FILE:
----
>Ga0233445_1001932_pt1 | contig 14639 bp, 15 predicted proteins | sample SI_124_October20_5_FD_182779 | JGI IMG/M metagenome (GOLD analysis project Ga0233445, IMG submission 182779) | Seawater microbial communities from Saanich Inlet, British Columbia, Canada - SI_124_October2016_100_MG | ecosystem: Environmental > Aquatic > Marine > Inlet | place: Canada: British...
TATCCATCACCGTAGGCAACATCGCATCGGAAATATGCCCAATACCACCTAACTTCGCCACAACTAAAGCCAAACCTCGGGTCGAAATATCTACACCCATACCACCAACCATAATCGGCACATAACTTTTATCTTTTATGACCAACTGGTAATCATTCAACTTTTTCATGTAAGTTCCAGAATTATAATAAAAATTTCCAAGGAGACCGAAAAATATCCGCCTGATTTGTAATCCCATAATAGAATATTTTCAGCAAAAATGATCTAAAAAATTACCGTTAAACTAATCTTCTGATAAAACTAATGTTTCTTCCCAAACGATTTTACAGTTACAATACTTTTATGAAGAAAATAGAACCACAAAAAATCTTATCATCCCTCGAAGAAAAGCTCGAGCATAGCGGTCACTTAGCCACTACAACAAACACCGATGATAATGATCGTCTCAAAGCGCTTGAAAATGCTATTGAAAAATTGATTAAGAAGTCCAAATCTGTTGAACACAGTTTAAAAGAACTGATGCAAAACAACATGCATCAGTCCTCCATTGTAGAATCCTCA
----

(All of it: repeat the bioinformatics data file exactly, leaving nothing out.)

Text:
>Ga0233445_1001932_pt1 | contig 14639 bp, 15 predicted proteins | sample SI_124_October20_5_FD_182779 | JGI IMG/M metagenome (GOLD analysis project Ga0233445, IMG submission 182779) | Seawater microbial communities from Saanich Inlet, British Columbia, Canada - SI_124_October2016_100_MG | ecosystem: Environmental > Aquatic > Marine > Inlet | place: Canada: British...
TATCCATCACCGTAGGCAACATCGCATCGGAAATATGCCCAATACCACCTAACTTCGCCACAACTAAAGCCAAACCTCGGGTCGAAATATCTACACCCATACCACCAACCATAATCGGCACATAACTTTTATCTTTTATGACCAACTGGTAATCATTCAACTTTTTCATGTAAGTTCCAGAATTATAATAAAAATTTCCAAGGAGACCGAAAAATATCCGCCTGATTTGTAATCCCATAATAGAATATTTTCAGCAAAAATGATCTAAAAAATTACCGTTAAACTAATCTTCTGATAAAACTAATGTTTCTTCCCAAACGATTTTACAGTTACAATACTTTTATGAAGAAAATAGAACCACAAAAAATCTTATCATCCCTCGAAGAAAAGCTCGAGCATAGCGGTCACTTAGCCACTACAACAAACACCGATGATAATGATCGTCTCAAAGCGCTTGAAAATGCTATTGAAAAATTGATTAAGAAGTCCAAATCTGTTGAACACAGTTTAAAAGAACTGATGCAAAACAACATGCATCAGTCCTCCATTGTAGAATCCTCA